By Thomas Nelson, firstname.lastname@example.org
The city is one step closer to voting on the new Jendro Solid waste agreement that would change from bags to rolling garbage and recycling totes.
If passed, the implementation would take the next few months. Jendro would need to order totes and new trucks to accommodate the totes. The city would work toward gathering size needs for residents.
There is an option to use a larger or smaller recycling container, said Charles City Administrator Steven Diers.
The only time orange bags would be used would be if there was excess garbage that didn’t fit into the tote size the resident had chosen, Diers said.
Jendro can request a change in price once a year per the new agreement, but ultimately the decision ends with the council, Diers said. The contract would be for 10 years.
“It’s a pretty substantial investment for Jendros for equipment,” Diers said. “If we’re comfortable with this we’re looking at putting this on the agenda for the next council session.”
The council is due for a vote on the first reading of the contract on Oct. 16. The effective date for the contract to start would be April 1.
“We thought we could have a soft start in March,” Diers said. “The bins could be used as early as March.”
The solid waste ordinance will be changed due to the new contract after the contract is passed.
“We’ll pass a resolution in March that establishes those prices,” Diers said.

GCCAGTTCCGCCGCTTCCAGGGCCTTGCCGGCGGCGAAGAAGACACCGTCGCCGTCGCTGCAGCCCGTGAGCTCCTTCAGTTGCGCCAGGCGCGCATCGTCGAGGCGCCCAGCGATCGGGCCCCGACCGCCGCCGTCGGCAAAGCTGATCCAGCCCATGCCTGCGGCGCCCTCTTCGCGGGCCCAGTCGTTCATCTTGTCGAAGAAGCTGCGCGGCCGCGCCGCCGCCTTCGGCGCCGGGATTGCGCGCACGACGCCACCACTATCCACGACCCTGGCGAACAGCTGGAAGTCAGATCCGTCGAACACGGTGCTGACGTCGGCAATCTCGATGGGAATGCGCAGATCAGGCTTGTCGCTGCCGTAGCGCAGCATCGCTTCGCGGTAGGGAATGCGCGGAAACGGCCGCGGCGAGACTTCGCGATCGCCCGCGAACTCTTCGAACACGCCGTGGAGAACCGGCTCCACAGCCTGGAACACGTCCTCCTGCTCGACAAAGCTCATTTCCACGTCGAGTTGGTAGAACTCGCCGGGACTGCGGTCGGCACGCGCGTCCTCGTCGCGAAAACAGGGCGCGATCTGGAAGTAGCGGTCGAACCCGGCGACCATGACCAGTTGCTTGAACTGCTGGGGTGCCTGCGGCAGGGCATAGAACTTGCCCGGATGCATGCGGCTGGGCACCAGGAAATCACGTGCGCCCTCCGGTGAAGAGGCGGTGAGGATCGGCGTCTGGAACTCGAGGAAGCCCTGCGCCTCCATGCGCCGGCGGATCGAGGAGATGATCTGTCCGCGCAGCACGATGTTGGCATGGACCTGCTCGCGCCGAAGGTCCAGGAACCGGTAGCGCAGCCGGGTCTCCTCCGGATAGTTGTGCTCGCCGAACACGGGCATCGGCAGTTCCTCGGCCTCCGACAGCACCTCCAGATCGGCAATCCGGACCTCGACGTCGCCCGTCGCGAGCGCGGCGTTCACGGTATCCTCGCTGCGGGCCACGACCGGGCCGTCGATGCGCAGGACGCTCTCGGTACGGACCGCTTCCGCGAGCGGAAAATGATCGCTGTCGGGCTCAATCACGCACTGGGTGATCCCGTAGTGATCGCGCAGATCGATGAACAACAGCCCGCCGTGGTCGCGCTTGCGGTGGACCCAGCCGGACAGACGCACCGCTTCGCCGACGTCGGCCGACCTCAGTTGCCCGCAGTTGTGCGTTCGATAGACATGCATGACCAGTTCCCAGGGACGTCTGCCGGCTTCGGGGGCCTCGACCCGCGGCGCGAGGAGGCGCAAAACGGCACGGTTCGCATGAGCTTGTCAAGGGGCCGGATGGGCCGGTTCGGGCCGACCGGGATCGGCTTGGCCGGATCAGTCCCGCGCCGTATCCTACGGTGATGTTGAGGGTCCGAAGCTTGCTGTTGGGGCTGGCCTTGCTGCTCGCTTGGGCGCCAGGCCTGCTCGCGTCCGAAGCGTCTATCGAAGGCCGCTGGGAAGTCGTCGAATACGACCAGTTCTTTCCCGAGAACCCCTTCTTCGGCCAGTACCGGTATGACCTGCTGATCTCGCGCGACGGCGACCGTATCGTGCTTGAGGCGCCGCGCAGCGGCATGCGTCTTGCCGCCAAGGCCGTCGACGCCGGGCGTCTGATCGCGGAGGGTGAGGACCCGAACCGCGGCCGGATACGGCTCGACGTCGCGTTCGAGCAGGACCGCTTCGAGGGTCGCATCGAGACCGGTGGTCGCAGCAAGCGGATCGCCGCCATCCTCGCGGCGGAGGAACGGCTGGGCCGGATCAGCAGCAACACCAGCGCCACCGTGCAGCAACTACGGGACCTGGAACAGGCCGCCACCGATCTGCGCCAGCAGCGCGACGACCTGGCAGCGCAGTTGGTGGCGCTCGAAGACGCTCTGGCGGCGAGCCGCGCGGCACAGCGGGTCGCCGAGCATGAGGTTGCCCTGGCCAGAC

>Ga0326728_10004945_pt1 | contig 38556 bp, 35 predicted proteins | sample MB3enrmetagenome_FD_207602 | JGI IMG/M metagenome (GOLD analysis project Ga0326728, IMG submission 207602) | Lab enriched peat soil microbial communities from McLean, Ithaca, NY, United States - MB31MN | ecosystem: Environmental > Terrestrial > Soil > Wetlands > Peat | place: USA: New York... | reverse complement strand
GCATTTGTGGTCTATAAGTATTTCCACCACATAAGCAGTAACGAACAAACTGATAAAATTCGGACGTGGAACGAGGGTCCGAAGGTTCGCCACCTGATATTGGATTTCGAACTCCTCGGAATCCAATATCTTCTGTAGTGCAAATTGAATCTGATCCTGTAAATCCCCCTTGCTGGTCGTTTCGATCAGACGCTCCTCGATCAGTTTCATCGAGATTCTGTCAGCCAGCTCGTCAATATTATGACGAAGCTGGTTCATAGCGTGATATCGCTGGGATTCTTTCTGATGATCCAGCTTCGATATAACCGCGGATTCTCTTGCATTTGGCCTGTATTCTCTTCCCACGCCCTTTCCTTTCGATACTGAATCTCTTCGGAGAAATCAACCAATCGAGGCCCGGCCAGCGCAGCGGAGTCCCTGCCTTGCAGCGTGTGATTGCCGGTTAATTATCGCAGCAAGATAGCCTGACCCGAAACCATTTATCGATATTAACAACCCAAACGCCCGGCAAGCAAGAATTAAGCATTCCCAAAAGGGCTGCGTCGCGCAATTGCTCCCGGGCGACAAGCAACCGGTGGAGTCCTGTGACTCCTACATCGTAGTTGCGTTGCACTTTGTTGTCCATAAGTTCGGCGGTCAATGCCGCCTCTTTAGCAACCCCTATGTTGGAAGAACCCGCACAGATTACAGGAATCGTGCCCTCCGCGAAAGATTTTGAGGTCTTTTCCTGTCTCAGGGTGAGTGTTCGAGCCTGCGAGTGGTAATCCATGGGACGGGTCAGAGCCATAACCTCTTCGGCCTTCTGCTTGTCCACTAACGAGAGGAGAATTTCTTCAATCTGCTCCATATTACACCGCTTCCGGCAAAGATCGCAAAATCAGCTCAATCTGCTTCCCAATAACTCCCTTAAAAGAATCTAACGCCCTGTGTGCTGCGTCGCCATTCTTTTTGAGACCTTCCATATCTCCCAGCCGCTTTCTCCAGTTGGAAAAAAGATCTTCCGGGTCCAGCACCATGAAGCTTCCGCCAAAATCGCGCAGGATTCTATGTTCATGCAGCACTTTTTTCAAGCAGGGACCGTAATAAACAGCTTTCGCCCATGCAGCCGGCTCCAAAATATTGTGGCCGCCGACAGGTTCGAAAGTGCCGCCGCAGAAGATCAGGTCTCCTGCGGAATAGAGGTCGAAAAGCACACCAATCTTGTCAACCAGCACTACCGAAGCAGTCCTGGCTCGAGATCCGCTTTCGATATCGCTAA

The city will continue without a contract until the new contract begins because the previous solid waste contract expired several years ago.
Jendros is also looking for a 70 cent increase to the base monthly rate of $6.45 prior to the beginning of the next solid waste contract in the months between.
Representatives from the Federal Emergency Management Agency and the Iowa Department of Natural Resources Floodplain Section performed a community assistance visit to assess the city’s floodplain management compliance in July.
During the visit, Charles City Mayor James Erb and Charles City Engineer John Fallis met with the FEMA and DNR representatives to discuss the findings of their visit.
There were 16 potential violations of flood plain management in Charles City.
“We were able to address all 16 violations successfully,” Fallis said.
Now Charles City’s floodplain management is in compliance with FEMA regulations, which means the city can proceed with the enrollment phase of the CRS program and is eligible for lower premiums for flood insurance.
“The first step the city has is to send a letter into FEMA, a letter of interest,” Fallis said.
A CRS coordinator has to be named, and then a CRS specialist will be assigned to Charles City where we will be put into a class to get a premium reduction for flood insurance.
“Many of these items, we’re already doing,” Fallis said. “We’re in full compliance and that’s why we’ve been given a invitation to join.”
There is no possibility to raise the rates of flood insurance if the city joins.
“I think this is a great program I think we ought to chase and see where it takes us,” said Charles City Council Member Keith Starr.
Charles City Council Member Dan Mallaro called it a no-brainer.
On the east side on North Grand across the tracks that run along Main Street, there’s too little space on the street for vehicles to get through when a car is parked there.
The driveways have been getting crowded, and trucks can’t get through.
Fallis proposed the creation of a no-parking zone to eliminate one on-street parking space.
The no-parking zone would be on the east side of North Grand Avenue from the centerline of the Canadian National Railroad tracks to 75 feet north, according to City Council documents.
The Charles City Council will next meet Monday, Oct. 16, for a regular voting session.